During the endoscopic examination, biopsy specimens were taken from gastric mucosa in the antrum (from the greater and lesser curvatures 2–3 cm from the pylorus) and corpus (one each from the lesser and greater curvature at the middle corpus) according to the modified Sydney protocol [23]. Sampling was done at the same locations in all participants to maintain consistency. All specimens were fixed in formalin for histological evaluation. A senior histopathologist (Dr. H Chiang), blinded to participants’ clinical status and test results, performed all histological assessments. Specimens were graded, using the Updated Sydney Classification, as acute inflammation (polymorphonuclear infiltrates), chronic inflammation (lymphoplasmacytic infiltrates), atrophic gastritis (loss of glandular tissue and fibrous replacement), or intestinal metaplasia (presence of goblet cells and absorptive cells) [23]; the severity of each category was rated as none, mild, moderate, or marked. And the severity of premalignant lesions were classified using the criteria of Operative Link for Gastritis Assessment of Atrophic Gastritis (OLGA) and Operative Link for Gastritis Assessment of Intestinal Metaplasia (OLGIM) [24, 25].

Statistical analysis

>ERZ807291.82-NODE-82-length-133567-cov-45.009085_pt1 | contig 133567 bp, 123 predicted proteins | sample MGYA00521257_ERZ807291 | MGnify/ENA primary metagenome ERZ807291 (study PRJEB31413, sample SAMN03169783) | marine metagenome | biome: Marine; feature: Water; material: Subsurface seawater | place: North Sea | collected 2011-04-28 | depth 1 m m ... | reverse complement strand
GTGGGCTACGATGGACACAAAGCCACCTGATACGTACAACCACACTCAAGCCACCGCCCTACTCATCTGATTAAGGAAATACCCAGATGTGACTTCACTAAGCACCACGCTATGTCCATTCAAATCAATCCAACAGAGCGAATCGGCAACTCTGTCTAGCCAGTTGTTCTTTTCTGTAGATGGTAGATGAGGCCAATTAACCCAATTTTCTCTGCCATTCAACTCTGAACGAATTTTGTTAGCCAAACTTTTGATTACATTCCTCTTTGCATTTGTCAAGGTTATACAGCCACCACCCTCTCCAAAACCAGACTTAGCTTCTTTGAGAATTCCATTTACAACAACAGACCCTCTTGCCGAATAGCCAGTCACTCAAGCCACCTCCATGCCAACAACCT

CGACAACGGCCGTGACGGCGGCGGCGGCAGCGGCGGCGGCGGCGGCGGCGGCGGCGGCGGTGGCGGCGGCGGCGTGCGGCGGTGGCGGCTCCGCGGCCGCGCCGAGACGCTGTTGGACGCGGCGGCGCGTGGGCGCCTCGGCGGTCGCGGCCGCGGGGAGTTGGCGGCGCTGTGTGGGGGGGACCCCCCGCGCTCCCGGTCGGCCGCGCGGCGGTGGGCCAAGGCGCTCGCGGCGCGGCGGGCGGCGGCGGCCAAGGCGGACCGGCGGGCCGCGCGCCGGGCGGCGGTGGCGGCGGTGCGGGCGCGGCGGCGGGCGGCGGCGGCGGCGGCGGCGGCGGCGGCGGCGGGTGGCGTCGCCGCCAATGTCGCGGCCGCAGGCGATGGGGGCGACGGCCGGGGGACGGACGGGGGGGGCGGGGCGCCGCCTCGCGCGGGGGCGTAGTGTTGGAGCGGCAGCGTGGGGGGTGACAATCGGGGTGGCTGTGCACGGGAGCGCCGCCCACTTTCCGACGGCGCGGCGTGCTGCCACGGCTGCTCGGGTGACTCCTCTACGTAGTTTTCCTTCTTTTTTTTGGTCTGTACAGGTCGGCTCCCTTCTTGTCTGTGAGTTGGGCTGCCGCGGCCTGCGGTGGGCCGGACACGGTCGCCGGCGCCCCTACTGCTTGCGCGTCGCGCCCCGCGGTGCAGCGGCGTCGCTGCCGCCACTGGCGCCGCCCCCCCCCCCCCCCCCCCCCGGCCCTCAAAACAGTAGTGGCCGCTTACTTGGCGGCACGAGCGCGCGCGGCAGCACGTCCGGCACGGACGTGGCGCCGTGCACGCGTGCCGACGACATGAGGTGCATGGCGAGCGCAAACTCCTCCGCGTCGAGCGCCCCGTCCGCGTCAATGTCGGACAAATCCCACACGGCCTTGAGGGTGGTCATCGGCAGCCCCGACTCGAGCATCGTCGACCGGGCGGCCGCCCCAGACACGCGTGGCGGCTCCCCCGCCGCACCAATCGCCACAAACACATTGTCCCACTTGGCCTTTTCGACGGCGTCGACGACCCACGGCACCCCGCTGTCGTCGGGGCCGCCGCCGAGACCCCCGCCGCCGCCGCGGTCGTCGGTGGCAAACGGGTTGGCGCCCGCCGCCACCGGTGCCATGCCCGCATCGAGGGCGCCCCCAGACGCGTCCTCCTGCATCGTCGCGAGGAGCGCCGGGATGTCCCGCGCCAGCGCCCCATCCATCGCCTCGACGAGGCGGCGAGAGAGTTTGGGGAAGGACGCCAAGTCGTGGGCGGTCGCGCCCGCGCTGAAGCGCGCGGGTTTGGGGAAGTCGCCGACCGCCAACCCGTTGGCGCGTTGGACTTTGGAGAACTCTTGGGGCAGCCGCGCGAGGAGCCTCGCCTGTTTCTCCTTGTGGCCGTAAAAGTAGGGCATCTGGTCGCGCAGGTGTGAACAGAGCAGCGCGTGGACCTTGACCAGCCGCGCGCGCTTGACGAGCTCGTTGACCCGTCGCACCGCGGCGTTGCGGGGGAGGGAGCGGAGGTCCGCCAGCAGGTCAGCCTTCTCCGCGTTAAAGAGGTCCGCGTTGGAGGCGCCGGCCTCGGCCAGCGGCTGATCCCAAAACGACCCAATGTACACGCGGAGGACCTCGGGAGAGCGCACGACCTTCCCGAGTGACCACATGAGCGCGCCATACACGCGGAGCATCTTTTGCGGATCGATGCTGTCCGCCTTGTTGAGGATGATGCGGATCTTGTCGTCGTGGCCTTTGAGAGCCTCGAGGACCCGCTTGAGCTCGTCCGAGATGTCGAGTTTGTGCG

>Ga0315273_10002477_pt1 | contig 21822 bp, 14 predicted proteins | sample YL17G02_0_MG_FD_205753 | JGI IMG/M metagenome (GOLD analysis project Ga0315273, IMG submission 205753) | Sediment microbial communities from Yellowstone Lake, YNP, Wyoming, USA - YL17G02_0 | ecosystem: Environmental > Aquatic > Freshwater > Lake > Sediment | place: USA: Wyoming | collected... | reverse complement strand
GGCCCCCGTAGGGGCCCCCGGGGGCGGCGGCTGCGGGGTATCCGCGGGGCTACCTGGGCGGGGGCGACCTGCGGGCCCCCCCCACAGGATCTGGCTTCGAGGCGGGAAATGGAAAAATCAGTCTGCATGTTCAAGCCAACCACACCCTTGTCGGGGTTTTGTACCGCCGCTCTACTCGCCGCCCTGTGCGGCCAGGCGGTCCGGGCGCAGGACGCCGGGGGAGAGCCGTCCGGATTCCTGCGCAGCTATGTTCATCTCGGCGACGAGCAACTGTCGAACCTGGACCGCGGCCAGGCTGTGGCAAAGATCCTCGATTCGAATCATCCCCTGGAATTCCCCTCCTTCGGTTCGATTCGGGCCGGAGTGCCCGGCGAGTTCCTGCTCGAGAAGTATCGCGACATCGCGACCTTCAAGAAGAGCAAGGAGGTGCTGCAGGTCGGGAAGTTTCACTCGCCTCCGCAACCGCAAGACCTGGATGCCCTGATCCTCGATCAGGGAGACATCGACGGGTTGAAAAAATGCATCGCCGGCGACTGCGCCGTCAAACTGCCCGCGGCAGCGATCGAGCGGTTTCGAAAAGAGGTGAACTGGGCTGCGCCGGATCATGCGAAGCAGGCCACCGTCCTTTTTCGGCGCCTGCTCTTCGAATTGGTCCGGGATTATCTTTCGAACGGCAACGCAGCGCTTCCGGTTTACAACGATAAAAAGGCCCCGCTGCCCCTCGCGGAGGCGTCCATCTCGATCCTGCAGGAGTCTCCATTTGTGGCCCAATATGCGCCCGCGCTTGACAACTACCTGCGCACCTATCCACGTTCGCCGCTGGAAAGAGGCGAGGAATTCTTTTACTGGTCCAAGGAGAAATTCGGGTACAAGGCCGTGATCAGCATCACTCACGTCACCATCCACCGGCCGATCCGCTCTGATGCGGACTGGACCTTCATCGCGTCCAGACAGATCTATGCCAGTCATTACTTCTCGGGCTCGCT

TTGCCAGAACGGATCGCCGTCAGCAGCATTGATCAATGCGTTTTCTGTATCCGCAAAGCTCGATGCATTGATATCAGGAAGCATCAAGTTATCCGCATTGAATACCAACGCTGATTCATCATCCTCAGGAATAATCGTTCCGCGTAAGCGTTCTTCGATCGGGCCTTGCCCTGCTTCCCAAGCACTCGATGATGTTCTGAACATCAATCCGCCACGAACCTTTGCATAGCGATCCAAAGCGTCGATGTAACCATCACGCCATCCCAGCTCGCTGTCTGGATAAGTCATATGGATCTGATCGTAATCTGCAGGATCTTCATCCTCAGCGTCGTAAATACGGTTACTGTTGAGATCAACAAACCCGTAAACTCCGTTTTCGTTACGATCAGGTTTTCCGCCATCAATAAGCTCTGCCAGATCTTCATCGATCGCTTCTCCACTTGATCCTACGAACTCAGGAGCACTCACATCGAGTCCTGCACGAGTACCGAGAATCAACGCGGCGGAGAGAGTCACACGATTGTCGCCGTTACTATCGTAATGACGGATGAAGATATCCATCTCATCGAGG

For the baseline characteristics, categorical data were expressed as a percentage and continuous data were expressed as a mean, with standard deviation. The baseline characteristics of participants were compared using the Student t-test or chi-square test. The performance of the whole program was evaluated according to the consecutive steps of an organized screening program, including the invitation, participation, testing, referral, and the final diagnosis. The indicators included the test positivity rates (the number of positive cases divided by the number of participants), referral rate for endoscopic examinations (the number of endoscopies divided by the number of positive cases), positive predictive value (PPV: the number of participants diagnosed with premalignant gastric lesions divided by the number of diagnostic endoscopies), and the detection rate (the number participants diagnosed with premalignant gastric lesions divided by the number of participants).